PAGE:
At the beginning of the soliloquy, what does Macbeth see? Do you think it is a hallucination? Or is the object really there?

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billdelaney's profile pic

William Delaney | (Level 3) Distinguished Educator

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Evidently you are referring to Macbeth's speech in Act 2, Scene 1, beginning with: "Is this a dagger which I see before me, / The handle toward my hand?" Macbeth undoubtedly sees a dagger, but it must be an hallucination. He says, "Come, let me clutch thee." But he is unable to do so. This would seem to prove, if any proof were necessary, that it is, as he says, "a dagger of the mind, a false creation / Proceeding from the heat-oppressed brain." Macbeth seems subject to mental aberrations, including trance-like states and hallucinations, as when he imagines he sees Banquo sitting in his place at the banquet table. If the dagger were real, Macbeth would be able to use it to murder King Duncan, but according to the stage directions "He draws his dagger." Later his wife pooh-poohs his "fatal vision," saying, "This is the very painting of your fear. / This is the air-drawn dagger which you said / Led you to Duncan." (3.4.74-6)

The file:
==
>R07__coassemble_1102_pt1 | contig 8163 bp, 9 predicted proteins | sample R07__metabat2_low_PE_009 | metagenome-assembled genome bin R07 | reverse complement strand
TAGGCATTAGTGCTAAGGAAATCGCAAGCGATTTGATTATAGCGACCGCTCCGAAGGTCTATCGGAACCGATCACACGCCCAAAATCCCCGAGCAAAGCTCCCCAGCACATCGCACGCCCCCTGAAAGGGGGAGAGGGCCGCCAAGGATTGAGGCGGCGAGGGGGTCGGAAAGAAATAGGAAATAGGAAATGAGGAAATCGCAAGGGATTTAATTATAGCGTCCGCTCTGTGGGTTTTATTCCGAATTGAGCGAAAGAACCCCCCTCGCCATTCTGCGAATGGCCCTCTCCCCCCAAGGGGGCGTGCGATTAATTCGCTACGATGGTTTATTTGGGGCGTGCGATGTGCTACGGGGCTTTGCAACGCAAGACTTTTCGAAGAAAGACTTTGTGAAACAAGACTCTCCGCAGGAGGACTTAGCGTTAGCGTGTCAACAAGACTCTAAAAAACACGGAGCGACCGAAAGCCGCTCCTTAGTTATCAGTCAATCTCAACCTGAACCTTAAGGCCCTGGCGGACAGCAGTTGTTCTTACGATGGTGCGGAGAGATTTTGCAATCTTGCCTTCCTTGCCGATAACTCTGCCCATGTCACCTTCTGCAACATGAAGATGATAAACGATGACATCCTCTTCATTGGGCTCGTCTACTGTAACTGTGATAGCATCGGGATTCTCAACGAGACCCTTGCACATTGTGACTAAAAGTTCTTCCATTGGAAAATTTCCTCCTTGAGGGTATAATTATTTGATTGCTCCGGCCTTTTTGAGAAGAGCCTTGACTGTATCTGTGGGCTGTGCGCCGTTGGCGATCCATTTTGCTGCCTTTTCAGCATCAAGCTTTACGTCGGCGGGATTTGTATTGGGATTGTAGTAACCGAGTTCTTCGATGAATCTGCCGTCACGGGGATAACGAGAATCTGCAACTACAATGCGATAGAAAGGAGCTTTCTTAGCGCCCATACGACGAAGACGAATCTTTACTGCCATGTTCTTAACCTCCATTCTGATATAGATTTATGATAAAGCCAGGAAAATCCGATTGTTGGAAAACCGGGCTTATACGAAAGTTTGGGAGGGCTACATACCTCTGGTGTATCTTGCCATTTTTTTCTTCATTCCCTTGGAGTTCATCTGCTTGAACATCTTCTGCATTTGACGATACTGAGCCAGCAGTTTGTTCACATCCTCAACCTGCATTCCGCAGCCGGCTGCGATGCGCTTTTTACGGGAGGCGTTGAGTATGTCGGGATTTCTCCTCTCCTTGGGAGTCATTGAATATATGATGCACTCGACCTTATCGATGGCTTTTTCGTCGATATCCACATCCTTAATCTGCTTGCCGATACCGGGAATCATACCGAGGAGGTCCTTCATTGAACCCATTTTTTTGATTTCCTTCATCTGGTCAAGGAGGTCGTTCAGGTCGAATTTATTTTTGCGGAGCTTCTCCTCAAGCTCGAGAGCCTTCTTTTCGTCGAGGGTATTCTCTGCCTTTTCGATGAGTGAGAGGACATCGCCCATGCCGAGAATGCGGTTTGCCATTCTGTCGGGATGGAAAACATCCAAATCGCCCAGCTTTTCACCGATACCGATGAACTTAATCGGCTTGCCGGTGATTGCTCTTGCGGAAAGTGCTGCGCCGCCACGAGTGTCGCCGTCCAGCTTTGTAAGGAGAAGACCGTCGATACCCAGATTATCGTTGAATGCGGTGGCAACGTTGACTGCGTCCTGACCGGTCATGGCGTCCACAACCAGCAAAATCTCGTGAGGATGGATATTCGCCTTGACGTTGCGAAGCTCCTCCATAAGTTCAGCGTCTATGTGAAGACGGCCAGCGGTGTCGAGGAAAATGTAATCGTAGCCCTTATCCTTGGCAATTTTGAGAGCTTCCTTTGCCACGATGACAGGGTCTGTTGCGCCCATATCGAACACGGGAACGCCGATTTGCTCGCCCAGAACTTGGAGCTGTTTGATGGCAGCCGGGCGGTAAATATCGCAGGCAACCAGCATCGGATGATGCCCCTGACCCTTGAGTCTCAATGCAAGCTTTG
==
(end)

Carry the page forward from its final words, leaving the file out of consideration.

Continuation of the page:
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kmj23's profile pic

kmj23 | (Level 2) Educator

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In Act II, Scene 1, Macbeth sees a dagger, which appears to be directing him toward the bedchamber of King Duncan. This dagger is very likely to be a hallucination since Macbeth already has a dagger in his pocket, which he takes out and observes in the middle of this soliloquy. Moreover, the dagger is the physical manifestation of Macbeth's increasingly fragile state of mind. Remember that Macbeth was initially reluctant about committing the murder of King Duncan and that it took some persuasion from Lady Macbeth. Moreover, in Act I, Scene 3, Macbeth was made very anxious by the mere thought of killing Duncan: he said that such a murder "shakes so my single state of man."

Now, in Act II, Scene 1, Macbeth is suffering from what he describes as a "fevered brain," caused by a combination of fear and anxiety. While the appearance of the dagger briefly distracts him from the murder, Macbeth soon realizes that he must ignore this hallucination and move quickly before he loses his courage:

Whiles I threat, he lives.

Words to the heat of deeds too cold breath gives.

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